# A simple test of R Markdown and knitr

## Simulate data that have a linear relationship.

First, it's good form to specify any constants, rather than embedding numbers in the code, so we'll specify the sample size (n), slope, and intercept, mean of x, and standard deviation of x explicitly.

Next, we generate the x-values from a normal distribution with a specified mean and standard deviation.

To have scatter around the line, we need to specify errors (deviations) for each of our x points. Again, we specify the mean and standard deviation of our errors explicitly, which makes our code self-commenting. The goal here is not to have any unexplained constants appear in our code.

Last, we generate our y-values as being our x-values multiplied by the slope, with the intercept and errors added to them.

``````n <- 50
slope <- 3.1
intercept <- 7.2

xMean <- 40
xSd <- 20
x <- rnorm(n, xMean, xSd)

errorMean <- 0
errorSd <- 20
errors <- rnorm(n, errorMean, errorSd)

y <- slope * x + intercept + errors
``````

## Plot the data.

This will be a simple bivariate plot. The symbols will be set to small black circles (pch=16) to make them easier to see. The y-axis labels will also be rotated (las=1) to make them easier to read.

``````plot(x, y, pch=16, las=1)
``````

## Perform a regression.

Regressions are done using the lm() function. The syntax of 'y~x' should be read as 'y as a function of x'.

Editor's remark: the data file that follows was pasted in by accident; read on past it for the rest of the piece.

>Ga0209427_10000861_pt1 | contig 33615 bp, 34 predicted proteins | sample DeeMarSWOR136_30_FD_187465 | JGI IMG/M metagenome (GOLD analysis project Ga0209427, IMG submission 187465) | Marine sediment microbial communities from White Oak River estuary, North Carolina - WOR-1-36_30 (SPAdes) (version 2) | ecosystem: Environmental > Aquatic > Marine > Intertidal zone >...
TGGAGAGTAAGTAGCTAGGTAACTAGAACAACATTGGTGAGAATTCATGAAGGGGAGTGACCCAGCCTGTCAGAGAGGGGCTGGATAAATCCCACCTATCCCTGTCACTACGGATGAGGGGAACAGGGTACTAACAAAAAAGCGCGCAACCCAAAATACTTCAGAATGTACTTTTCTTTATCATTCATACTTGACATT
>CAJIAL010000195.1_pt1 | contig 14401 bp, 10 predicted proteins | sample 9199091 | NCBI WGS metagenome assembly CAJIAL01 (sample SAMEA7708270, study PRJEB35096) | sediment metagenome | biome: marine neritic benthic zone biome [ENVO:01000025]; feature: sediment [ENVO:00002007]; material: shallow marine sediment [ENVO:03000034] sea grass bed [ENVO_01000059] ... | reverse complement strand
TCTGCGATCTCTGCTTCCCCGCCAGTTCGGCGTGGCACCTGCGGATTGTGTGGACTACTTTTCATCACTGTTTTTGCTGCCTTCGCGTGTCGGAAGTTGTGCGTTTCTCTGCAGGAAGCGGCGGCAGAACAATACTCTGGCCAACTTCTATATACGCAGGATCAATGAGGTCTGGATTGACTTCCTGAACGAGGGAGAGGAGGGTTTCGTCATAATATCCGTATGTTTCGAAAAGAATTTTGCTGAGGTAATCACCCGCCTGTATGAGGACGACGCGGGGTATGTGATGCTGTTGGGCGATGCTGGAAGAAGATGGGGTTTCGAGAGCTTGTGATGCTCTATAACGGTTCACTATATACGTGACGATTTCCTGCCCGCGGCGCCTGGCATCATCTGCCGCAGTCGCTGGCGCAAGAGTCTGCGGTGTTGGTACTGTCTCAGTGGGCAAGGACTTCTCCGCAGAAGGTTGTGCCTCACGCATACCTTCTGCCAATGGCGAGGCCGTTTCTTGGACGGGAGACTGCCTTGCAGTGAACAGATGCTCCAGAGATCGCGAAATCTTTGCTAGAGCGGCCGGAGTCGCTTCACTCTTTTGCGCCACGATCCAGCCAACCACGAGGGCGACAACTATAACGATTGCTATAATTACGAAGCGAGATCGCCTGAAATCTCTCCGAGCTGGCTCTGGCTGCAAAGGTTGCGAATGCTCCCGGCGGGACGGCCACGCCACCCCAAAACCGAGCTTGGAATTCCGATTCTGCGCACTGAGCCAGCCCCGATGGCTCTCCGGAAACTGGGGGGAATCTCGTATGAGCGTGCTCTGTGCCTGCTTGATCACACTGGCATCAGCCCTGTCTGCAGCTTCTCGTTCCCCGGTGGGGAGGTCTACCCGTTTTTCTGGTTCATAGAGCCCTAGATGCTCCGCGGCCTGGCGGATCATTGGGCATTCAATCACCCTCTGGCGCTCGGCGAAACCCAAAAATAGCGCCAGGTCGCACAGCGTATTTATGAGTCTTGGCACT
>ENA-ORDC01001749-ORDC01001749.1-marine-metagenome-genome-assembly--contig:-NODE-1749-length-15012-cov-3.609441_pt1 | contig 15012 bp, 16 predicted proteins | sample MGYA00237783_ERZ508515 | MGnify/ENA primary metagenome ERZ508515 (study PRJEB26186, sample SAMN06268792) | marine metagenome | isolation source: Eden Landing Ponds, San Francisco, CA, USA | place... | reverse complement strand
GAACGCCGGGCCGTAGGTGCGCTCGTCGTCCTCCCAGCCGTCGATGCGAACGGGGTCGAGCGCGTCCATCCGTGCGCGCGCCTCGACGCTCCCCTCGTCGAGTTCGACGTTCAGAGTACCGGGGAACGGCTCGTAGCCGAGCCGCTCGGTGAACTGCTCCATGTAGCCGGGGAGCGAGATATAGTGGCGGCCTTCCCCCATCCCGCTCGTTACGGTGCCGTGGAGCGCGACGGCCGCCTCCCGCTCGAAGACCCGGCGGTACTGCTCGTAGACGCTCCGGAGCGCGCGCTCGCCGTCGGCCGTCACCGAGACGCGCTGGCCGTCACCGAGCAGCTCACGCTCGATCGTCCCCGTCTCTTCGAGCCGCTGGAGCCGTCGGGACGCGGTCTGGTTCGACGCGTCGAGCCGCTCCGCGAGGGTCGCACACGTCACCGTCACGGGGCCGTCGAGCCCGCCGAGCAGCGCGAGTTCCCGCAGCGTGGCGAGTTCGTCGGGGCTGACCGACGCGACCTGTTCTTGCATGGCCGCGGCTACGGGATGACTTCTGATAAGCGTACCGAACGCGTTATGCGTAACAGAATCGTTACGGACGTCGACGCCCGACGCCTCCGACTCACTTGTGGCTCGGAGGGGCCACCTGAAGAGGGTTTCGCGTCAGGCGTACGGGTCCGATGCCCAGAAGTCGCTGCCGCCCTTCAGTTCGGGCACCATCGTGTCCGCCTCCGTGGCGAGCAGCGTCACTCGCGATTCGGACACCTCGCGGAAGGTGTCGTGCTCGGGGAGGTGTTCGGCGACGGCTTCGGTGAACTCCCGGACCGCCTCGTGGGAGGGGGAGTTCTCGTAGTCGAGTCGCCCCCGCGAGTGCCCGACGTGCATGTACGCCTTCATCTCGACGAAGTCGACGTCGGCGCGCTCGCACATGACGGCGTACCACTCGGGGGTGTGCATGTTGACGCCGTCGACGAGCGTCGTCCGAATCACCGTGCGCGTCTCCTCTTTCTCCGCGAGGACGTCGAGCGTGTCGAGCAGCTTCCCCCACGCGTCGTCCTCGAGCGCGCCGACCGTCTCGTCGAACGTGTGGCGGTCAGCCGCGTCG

``````myRegression <- lm(y~x)
``````

View a simple summary of the regression by displaying the regression object you created.

``````myRegression
``````
``````##
## Call:
## lm(formula = y ~ x)
##
## Coefficients:
## (Intercept)            x
##       1.769        3.195
``````

The regression object is a list with several named elements. To see what these are, use names().

``````names(myRegression)
``````
``````##  [1] "coefficients"  "residuals"     "effects"       "rank"
##  [5] "fitted.values" "assign"        "qr"            "df.residual"
##  [9] "xlevels"       "call"          "terms"         "model"
``````

To view any of these, use \$ notation. For example, you can display the regression coefficients.

``````myRegression\$coefficients
``````
``````## (Intercept)           x
##    1.768959    3.194754
``````

Our calculated slope (3.2) is close to what we specified (3.1), but our calculated intercept (1.8) is rather different from what we set (7.2), which is not unusual when most of the data is far from the y-axis.

Use abline() to add the line of regression to an existing plot.

``````plot(x, y, pch=16, las=1)
abline(myRegression, lwd=2, col='blue')
``````